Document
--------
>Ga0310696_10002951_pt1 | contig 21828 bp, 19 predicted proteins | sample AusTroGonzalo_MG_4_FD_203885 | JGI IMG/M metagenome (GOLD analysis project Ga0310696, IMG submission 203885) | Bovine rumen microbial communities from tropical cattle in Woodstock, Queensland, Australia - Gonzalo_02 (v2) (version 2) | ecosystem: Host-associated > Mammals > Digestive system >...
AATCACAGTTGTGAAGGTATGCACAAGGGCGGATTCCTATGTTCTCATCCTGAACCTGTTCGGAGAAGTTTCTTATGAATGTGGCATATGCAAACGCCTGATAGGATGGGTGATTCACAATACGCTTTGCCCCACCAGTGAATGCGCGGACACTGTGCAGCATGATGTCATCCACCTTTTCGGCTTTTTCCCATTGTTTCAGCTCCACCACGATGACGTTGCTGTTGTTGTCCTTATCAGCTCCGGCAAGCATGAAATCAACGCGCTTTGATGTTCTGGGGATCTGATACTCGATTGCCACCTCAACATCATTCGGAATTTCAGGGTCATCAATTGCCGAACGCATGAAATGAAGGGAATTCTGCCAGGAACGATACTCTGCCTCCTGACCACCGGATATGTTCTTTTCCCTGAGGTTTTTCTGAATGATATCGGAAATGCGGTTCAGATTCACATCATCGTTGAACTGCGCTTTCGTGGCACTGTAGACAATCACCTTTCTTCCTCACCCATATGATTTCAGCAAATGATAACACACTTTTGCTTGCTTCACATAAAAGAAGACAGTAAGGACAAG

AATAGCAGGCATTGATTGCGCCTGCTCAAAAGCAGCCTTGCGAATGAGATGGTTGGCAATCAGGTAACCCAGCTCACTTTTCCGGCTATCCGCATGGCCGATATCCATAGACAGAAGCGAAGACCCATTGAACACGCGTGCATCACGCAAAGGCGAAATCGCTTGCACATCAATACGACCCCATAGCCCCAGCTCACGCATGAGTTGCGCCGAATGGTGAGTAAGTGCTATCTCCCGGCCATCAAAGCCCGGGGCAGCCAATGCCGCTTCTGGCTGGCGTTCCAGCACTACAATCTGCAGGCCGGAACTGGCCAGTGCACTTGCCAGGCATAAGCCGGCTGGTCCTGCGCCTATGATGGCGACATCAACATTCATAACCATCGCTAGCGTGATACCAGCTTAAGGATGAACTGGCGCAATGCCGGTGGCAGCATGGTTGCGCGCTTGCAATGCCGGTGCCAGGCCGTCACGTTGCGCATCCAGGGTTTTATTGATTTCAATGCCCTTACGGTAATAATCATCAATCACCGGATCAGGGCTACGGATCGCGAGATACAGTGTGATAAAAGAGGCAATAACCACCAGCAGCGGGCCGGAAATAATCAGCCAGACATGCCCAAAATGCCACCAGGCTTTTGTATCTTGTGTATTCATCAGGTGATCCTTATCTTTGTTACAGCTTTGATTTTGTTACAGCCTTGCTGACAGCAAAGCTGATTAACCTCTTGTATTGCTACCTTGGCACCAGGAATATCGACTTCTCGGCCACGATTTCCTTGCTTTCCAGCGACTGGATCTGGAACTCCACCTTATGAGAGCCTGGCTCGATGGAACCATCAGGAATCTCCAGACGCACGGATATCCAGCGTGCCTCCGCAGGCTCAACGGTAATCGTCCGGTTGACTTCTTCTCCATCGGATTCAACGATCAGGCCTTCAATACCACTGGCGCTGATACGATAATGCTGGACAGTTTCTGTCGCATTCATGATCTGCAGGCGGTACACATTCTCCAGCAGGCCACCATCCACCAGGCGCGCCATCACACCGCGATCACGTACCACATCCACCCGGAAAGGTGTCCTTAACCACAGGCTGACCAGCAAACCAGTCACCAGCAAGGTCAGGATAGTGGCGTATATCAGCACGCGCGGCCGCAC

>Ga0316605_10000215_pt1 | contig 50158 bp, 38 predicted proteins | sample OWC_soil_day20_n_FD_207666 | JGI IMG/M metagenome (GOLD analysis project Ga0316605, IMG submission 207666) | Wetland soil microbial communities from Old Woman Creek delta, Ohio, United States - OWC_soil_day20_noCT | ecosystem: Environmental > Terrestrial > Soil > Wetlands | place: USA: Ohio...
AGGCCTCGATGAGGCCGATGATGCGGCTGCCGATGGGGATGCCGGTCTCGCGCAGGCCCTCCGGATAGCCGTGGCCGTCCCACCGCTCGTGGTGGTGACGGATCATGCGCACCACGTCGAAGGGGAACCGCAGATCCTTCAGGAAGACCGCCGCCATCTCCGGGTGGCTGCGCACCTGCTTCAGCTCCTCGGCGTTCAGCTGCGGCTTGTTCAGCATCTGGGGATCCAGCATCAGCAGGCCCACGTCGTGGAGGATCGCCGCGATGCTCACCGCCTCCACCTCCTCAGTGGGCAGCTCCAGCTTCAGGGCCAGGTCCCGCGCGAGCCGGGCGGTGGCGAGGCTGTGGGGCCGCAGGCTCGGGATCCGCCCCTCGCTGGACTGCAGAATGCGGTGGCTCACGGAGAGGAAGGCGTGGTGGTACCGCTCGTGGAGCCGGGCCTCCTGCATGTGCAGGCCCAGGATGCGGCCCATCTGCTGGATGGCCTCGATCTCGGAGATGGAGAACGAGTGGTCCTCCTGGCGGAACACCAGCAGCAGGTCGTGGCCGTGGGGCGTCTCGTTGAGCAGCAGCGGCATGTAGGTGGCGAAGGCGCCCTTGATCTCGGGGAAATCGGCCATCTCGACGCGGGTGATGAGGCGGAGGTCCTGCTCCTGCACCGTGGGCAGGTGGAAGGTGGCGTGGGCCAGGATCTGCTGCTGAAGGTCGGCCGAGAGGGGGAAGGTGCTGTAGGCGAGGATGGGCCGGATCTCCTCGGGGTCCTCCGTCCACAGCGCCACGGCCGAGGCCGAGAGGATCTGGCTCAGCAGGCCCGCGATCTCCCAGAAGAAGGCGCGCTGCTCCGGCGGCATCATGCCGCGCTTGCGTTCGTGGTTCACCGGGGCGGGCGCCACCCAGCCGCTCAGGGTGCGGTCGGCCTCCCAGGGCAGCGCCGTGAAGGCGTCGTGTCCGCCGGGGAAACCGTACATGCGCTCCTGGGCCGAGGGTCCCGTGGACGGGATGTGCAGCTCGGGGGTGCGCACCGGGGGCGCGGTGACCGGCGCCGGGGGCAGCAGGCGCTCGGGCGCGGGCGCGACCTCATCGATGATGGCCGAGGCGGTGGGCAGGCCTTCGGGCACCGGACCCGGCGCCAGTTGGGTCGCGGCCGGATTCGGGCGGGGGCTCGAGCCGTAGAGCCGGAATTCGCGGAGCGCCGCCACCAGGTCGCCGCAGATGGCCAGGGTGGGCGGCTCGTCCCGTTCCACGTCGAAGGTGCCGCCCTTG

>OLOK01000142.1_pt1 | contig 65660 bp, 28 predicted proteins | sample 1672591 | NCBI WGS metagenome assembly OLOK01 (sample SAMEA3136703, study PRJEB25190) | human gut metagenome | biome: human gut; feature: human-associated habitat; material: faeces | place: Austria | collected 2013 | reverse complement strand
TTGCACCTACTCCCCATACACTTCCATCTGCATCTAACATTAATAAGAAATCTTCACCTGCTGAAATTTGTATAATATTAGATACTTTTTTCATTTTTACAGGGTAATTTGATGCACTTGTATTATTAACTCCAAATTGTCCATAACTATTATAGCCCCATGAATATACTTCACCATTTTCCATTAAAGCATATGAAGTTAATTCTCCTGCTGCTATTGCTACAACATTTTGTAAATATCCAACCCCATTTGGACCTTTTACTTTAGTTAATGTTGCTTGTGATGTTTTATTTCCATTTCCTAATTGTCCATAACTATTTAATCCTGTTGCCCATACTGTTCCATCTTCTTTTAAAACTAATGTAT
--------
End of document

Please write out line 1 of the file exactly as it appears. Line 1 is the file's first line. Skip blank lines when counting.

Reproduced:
>Ga0310696_10002951_pt1 | contig 21828 bp, 19 predicted proteins | sample AusTroGonzalo_MG_4_FD_203885 | JGI IMG/M metagenome (GOLD analysis project Ga0310696, IMG submission 203885) | Bovine rumen microbial communities from tropical cattle in Woodstock, Queensland, Australia - Gonzalo_02 (v2) (version 2) | ecosystem: Host-associated > Mammals > Digestive system >...